But we had a very mild winter in 2019-20. Many tomato plants survived those colder months – and so possibly did whiteflies carrying this virus.

Symptoms of this virus: Plants become stunted and bushy. Flowers fail to develop properly and fall off. Leaves are small and curl upwards.

“Tomato yellow leaf curl virus is undoubtedly one of the most damaging pathogens of tomato, and it limits production of tomato in many tropical and subtropical areas of the world,” according to the UC IPM website. “It is also a problem in many countries that have a Mediterranean climate such as California. Thus, the spread of the virus throughout California must be considered as a serious potential threat to the tomato industry.”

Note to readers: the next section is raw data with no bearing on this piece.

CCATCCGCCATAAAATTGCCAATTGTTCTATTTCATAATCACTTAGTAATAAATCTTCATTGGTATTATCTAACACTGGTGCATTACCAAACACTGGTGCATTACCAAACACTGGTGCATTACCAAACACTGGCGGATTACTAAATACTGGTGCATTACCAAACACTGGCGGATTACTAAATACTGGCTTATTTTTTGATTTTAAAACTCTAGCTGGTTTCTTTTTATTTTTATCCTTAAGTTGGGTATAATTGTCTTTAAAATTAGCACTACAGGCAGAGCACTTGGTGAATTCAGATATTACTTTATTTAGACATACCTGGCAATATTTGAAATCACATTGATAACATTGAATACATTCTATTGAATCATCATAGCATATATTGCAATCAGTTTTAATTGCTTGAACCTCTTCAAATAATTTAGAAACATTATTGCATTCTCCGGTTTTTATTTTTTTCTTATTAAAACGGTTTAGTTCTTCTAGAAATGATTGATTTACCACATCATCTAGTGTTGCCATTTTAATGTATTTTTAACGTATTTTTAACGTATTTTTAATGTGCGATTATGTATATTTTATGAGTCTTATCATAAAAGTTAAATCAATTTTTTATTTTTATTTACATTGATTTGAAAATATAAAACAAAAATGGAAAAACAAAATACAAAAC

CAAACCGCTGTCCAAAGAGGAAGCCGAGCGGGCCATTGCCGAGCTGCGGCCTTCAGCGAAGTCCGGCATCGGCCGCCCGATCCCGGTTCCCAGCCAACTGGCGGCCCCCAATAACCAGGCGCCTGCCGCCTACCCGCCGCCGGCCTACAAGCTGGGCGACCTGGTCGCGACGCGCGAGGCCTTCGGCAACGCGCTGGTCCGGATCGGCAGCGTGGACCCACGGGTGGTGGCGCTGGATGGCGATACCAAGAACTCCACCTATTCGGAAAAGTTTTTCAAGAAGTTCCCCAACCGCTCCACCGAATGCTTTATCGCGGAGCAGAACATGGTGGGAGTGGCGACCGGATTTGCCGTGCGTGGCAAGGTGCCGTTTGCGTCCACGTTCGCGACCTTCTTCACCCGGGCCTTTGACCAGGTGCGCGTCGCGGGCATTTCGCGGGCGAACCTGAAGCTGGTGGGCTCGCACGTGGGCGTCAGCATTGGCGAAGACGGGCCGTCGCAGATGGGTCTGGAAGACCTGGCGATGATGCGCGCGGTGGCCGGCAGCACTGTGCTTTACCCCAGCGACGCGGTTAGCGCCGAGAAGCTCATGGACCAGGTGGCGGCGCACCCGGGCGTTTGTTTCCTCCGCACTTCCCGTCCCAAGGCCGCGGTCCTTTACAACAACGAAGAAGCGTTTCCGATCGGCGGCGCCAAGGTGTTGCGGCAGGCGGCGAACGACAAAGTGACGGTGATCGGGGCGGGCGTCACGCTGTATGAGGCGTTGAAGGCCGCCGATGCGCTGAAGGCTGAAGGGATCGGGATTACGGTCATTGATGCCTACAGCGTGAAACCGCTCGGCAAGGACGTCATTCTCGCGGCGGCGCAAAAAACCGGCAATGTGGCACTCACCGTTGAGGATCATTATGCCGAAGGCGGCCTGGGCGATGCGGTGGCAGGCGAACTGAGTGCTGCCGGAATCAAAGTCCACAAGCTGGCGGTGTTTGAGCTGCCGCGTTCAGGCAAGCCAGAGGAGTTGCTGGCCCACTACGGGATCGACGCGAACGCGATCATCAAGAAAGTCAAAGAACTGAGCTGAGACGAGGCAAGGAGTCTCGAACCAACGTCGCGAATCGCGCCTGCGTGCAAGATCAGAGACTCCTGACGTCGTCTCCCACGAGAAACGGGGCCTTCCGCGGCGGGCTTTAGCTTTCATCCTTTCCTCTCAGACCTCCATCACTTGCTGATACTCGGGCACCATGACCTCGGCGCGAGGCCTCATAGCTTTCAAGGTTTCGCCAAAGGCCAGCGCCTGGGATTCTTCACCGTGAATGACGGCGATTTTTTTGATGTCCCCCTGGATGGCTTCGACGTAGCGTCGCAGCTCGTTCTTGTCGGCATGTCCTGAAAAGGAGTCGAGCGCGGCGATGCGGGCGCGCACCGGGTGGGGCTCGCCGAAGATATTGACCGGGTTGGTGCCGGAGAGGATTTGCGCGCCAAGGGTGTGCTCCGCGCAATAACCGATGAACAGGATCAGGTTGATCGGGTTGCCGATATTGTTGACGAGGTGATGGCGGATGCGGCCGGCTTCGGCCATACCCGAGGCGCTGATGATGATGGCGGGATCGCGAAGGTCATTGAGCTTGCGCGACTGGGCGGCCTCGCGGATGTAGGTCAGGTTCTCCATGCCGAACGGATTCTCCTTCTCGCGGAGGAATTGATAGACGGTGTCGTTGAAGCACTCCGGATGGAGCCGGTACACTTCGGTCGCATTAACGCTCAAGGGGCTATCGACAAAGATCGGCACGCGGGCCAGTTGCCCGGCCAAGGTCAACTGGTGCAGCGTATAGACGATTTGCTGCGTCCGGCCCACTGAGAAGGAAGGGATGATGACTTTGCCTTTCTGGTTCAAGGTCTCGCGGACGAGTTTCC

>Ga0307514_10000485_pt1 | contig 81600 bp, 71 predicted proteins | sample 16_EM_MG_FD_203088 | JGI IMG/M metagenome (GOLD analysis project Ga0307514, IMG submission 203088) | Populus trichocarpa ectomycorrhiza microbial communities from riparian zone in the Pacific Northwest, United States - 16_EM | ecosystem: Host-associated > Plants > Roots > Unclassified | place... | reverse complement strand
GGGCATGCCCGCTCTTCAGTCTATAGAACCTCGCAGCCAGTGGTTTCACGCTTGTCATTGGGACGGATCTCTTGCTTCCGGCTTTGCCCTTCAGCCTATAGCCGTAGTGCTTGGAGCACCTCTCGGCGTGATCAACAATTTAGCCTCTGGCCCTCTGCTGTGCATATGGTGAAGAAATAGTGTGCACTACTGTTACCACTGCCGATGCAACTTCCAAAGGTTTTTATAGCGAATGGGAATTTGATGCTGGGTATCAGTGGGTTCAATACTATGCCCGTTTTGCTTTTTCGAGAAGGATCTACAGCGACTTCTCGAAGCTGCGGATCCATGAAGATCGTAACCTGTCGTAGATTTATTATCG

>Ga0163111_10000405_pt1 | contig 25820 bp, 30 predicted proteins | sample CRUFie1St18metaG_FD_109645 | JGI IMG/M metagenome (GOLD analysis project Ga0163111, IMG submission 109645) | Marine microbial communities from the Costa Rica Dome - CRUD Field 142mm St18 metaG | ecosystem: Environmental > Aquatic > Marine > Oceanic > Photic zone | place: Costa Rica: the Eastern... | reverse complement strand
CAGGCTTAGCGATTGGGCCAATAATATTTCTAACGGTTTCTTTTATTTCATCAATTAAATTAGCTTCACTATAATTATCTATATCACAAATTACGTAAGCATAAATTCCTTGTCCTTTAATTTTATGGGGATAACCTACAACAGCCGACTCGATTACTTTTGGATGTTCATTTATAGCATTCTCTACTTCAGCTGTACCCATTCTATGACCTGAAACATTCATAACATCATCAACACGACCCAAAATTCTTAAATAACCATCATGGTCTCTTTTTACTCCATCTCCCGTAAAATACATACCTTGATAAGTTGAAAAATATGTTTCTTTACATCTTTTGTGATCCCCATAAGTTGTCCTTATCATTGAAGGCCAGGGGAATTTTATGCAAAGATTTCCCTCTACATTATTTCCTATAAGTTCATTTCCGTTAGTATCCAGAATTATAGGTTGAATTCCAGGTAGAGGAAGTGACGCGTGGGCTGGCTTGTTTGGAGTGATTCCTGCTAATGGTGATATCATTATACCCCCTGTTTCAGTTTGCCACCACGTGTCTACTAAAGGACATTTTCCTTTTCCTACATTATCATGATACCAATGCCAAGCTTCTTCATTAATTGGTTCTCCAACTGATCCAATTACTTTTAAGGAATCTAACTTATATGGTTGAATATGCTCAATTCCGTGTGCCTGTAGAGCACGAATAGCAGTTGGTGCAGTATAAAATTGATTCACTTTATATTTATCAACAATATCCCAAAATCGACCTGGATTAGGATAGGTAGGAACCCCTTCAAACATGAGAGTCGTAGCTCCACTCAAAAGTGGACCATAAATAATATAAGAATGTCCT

UC Davis researchers are on the lookout for this disease. If you suspect tomato yellow leaf curl, contact Robert L. Gilbertson at UCD. rlgilbertson@ucdavis.edu .

Fusarium wilt is another suspect. It attacks the plant’s vascular system, usually one side before the other. It was originally ruled out of the Sungold deaths because that variety has Fusarium wilt resistance. But not all Fusarium wilt strains are the same. Sungold has resistance to the two most common strains, but not all.

To determine if a plant succumbed to Fusarium wilt, look at the stem. “You need to do a postmortem,” Hoffman said. “Take a cross-section of the stem (near the base). Fusarium wilt leaves telltale dark reddish stains; the inside of the stem is not ivory.”

If it’s ivory? Then likely it was the weather after all.

For more advice on growing tomatoes in the Central Valley and disease management, check out the UC IPM tomato guidelines: https://www2.ipm.ucanr.edu/agriculture/tomato/